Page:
Tuesday, February 28, 2017

Blast from the past...F-35 clubbed like baby seals...

via Next Big Future.
2008 RAND Simulation
In Stillion and Perdue’s August 2008 war simulation, a massive Chinese air and naval force bore down on Beijing’s longtime rival Taiwan amid rising tensions in the western Pacific. A sudden Chinese missile barrage wiped out the tiny, outdated Taiwanese air force, leaving American jet fighters based in Japan and Guam to do battle with Beijing’s own planes and, hopefully, forestall a bloody invasion.
In the scenario, 72 Chinese jets patrolled the Taiwan Strait. Just 26 American warplanes — the survivors of a second missile barrage targeting their airfields — were able to intercept them, including 10 twin-engine F-22 stealth fighters that quickly fired off all their missiles.
That left 16 of the smaller, single-engine F-35s to do battle with the Chinese. As they began exchanging fire with the enemy jets within the mathematical models of the mock conflict, the results were shocking.
America’s newest stealth warplane and the planned mainstay of the future Air Force and the air arms of the Navy and Marine Corps, was no match for Chinese warplanes. Despite their vaunted ability to evade detection by radar, the JSFs were blown out of the sky. “The F-35 is double-inferior,” Stillion and Perdue moaned in their written summary of the war game, later leaked to the press.
The analysts railed against the new plane, which to be fair played only a small role in the overall simulation. “Inferior acceleration, inferior climb [rate], inferior sustained turn capability,” they wrote. “Also has lower top speed. Can’t turn, can’t climb, can’t run.” Once missiles and guns had been fired and avoiding detection was no longer an option — in all but the first few seconds of combat, in other words — the F-35 was unable to keep pace with rival planes.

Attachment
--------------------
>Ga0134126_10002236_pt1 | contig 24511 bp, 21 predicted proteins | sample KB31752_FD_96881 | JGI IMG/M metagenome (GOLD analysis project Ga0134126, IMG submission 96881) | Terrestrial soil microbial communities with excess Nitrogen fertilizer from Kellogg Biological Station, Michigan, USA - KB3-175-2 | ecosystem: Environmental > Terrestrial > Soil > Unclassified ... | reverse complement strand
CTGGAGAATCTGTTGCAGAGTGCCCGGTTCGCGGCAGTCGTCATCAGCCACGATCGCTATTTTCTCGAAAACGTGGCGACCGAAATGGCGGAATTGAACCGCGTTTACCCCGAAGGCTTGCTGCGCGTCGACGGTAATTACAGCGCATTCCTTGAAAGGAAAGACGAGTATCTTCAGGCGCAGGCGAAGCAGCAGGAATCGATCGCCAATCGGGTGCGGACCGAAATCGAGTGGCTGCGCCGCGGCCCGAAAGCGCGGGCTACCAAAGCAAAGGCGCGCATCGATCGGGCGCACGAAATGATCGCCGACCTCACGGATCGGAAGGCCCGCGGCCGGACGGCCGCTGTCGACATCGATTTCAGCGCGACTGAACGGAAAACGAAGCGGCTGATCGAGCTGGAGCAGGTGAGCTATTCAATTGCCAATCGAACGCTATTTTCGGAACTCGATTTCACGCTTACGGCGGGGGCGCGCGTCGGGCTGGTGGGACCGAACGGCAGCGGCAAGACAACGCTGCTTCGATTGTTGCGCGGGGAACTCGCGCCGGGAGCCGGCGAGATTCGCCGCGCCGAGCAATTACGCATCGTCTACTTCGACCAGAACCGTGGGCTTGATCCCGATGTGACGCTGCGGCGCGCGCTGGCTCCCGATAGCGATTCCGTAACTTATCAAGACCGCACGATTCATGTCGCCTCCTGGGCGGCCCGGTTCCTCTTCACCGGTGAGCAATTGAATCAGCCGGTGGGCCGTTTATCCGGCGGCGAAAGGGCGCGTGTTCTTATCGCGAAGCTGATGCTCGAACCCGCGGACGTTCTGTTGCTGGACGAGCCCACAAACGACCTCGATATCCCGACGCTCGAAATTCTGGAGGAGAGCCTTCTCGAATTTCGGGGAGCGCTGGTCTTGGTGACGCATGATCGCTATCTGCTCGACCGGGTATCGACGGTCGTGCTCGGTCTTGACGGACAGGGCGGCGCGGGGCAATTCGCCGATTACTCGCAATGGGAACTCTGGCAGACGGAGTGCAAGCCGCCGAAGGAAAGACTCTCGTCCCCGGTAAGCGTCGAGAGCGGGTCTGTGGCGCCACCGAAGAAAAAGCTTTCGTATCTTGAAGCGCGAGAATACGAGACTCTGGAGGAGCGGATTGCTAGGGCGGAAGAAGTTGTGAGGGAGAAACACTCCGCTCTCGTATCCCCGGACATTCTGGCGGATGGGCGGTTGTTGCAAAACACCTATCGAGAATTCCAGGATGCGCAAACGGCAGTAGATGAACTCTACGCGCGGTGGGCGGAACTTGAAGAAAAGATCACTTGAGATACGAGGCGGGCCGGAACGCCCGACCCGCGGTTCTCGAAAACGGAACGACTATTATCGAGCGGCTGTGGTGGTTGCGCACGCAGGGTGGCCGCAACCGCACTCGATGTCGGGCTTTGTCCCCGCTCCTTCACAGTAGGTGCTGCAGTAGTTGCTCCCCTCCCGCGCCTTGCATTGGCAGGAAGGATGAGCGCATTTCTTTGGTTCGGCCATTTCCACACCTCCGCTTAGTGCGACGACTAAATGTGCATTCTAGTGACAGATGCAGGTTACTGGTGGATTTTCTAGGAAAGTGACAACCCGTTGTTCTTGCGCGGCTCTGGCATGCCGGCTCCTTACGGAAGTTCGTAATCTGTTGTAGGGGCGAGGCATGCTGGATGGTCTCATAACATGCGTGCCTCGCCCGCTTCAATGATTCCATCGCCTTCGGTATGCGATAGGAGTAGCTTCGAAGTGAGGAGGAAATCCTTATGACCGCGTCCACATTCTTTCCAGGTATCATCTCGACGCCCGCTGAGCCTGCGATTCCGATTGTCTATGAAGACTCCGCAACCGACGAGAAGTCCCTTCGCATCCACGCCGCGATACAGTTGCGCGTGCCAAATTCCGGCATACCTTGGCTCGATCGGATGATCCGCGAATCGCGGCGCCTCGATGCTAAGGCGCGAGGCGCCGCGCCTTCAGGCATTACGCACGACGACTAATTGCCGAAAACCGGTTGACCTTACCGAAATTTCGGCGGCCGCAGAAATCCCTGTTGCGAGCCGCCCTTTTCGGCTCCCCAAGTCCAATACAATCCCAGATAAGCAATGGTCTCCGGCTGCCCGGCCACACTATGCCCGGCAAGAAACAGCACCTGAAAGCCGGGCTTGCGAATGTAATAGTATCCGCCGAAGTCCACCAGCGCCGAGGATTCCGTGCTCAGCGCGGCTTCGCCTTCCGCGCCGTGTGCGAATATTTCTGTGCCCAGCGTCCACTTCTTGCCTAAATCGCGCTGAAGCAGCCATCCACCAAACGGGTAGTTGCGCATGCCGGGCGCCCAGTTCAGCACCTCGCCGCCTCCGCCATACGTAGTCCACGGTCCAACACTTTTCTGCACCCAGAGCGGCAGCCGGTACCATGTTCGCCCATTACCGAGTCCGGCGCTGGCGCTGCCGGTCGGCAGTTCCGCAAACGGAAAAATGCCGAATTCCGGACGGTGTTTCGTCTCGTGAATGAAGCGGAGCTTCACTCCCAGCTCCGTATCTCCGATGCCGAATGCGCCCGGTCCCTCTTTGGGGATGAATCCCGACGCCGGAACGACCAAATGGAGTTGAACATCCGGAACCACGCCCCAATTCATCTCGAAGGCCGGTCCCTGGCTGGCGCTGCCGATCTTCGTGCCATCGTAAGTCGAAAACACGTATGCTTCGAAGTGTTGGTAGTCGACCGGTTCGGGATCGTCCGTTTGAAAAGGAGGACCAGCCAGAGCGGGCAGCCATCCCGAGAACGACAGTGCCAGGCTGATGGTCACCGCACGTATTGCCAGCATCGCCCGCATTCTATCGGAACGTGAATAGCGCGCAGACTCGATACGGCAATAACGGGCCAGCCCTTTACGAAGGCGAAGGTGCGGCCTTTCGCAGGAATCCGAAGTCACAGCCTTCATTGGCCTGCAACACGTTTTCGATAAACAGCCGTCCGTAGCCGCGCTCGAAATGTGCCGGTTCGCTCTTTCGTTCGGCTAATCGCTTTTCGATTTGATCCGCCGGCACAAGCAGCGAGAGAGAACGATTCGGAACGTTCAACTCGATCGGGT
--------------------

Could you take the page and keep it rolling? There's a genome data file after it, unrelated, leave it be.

And partly as a result, the U.S. lost the simulated war. Hundreds of computer-code American air crew perished. Taiwan fell to the 1s and 0s representing Chinese troops in Stillion and Perdue’s virtual world. Nearly a century of American air superiority ended among the wreckage of simulated warplanes, scattered across the Pacific
US military leadership know a dirty secret that we've been talking about on the pages of SNAFU! for a couple of years now.  Yesterday I posted a story brought to our attention from one of my eagle eyed readers about a RAND assessment that in their scenarios the US could lose a major war.  That's the second assessment by RAND in a little less than a decade (I shutter at the thought of what the classified war games reveal).  The story above was the first open source admission of the truth, but a critical view of other readily available information tells the tale.

China has gained regional superiority in the Pacific.  It's no longer a question but a provable fact. 

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